And as far as designers go… I dont hate ALL designers, just those that hang with developers. :)

    • Josh Shea

      one thought on this –

      “One of my biggest problems with devs is the “just tell me what to build and I’ll build it” mentality without putting much thought into why its being built or what the user’s experience will be.”

      If a dev doesn’t think about the User Experience, then he’s not a good dev! Not all Developers think that way, and all devs should always take user experience into account when building anything :)

      • Lannon

        Aaaahhhh now why does that ring so true to my ears!? Don’t you just hate those devs that think they are the sh*t, they know it all and the world would be a better place if they developed it! LOL!

      • Levi

        I completely agree here Josh, but unfortunately not all devs are good devs (just as not all SEOs are worth a damn).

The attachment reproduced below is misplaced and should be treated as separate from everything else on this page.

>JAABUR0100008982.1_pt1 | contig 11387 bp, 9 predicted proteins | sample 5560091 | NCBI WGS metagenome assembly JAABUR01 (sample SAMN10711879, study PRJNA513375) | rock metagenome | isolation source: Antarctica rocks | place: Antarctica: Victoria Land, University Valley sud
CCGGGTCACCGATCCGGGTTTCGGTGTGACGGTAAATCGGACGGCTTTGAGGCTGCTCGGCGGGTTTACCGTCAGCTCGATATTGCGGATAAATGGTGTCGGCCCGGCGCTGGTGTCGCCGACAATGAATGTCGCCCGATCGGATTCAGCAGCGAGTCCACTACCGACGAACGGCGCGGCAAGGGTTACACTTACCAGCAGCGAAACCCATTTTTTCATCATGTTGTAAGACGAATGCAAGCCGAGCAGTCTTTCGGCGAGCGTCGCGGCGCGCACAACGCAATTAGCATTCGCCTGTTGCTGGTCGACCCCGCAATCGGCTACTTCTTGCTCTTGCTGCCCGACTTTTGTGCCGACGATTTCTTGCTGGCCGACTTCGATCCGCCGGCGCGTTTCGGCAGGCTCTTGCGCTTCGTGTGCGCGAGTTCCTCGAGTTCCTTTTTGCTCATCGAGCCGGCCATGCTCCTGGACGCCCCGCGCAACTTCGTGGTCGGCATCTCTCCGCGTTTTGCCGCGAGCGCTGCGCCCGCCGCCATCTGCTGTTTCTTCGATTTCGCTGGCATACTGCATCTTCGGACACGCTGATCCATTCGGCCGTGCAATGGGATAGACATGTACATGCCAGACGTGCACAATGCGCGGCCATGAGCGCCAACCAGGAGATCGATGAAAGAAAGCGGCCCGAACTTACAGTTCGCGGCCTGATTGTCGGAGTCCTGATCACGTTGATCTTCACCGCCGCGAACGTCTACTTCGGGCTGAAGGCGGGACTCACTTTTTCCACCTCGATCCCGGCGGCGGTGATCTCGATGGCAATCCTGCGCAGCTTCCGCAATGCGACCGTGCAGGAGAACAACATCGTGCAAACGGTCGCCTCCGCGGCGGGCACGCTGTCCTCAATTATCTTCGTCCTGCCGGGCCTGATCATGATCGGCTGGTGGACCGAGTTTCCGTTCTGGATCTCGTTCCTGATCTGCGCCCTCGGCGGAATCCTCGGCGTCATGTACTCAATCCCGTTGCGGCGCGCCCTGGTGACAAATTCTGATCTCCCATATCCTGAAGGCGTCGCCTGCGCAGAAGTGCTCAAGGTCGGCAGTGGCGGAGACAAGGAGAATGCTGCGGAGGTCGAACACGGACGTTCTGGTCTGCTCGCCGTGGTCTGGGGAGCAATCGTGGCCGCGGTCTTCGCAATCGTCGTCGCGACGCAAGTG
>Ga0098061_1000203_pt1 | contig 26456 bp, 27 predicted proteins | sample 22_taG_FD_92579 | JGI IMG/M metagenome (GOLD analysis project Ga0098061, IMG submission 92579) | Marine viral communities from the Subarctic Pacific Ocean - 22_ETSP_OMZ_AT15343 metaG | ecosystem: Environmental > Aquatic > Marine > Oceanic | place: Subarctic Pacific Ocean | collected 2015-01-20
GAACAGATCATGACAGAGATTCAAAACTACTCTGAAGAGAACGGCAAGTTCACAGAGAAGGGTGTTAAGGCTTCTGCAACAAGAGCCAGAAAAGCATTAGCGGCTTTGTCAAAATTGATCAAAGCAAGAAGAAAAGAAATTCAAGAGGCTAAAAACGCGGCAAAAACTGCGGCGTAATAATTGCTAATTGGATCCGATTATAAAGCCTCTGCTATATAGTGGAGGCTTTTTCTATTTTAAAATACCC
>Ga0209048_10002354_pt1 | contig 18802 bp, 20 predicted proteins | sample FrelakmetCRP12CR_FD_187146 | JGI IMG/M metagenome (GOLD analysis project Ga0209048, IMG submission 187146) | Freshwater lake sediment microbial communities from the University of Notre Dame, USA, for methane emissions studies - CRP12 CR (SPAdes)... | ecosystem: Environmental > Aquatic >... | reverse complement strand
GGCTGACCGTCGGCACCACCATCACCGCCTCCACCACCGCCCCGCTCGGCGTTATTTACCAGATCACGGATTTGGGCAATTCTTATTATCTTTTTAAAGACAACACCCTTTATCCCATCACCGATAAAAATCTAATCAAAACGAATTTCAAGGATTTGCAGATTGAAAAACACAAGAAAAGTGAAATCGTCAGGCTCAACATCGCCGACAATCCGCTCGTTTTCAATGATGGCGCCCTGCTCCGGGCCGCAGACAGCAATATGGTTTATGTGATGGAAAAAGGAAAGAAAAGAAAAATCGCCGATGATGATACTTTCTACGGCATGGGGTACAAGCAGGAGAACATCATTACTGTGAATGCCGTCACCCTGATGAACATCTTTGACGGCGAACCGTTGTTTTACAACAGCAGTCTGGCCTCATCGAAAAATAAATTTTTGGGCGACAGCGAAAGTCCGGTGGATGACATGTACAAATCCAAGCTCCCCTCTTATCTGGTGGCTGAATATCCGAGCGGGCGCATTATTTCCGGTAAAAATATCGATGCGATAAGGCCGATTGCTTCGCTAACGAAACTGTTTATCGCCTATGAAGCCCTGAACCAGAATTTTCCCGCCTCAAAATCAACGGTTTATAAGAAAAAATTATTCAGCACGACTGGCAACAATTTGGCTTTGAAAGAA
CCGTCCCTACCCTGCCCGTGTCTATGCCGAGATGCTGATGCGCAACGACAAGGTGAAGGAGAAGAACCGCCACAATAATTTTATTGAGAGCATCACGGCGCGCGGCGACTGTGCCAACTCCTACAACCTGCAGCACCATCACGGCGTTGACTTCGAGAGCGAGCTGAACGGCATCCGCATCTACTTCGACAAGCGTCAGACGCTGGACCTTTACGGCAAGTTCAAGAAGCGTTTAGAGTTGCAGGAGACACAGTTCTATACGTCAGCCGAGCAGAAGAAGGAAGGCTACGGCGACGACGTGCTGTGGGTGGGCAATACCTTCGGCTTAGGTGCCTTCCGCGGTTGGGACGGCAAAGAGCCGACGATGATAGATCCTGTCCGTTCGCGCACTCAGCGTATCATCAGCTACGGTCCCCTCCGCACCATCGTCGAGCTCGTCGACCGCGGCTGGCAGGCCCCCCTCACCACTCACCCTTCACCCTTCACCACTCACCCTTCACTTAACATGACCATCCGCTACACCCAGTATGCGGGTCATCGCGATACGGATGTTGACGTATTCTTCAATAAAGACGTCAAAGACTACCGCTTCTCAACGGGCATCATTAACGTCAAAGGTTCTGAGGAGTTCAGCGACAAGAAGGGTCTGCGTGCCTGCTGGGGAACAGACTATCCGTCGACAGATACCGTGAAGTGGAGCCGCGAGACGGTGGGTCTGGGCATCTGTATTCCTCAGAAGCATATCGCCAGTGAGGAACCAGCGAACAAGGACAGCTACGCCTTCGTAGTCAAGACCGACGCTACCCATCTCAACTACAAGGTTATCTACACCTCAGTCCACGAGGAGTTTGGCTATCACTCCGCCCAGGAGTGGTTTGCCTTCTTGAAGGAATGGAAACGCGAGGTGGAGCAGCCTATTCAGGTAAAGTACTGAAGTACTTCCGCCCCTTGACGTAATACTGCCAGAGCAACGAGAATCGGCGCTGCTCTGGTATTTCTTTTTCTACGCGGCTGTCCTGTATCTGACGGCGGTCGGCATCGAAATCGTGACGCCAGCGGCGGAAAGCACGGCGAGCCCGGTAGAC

• rick

    You know why these conflicts happen? No project management. If you consider that the designer, dev and SEO are all responsible for different things in a site project but that they’re equals, then who makes sure it all works, interests are all represented and requirements are satisfied? In this and Norcross’ post, the answer seems to have been “No one.” The SEO should be saying “do a 301 redirect” to the PM and it’s the PM’s job to make sure the dev does that and doesn’t do something else. It’s the PM’s job to understand and approve the SEO’s on site actions (plugin installs etc). If you don’t have anyone coordinating you’ll have issues.

    The other point that sticks out is that a dev should know some SEO principles and SEOs should understand a bit of what can be done in development. They don’t need to be experts in each others’ fields but just like a designer will be a better web designer if she understands some HTML and CSS, an SEO who understand some development principles and a dev who gets why a 301 is important will be better team players and better able to ask intelligent questions.

    • Levi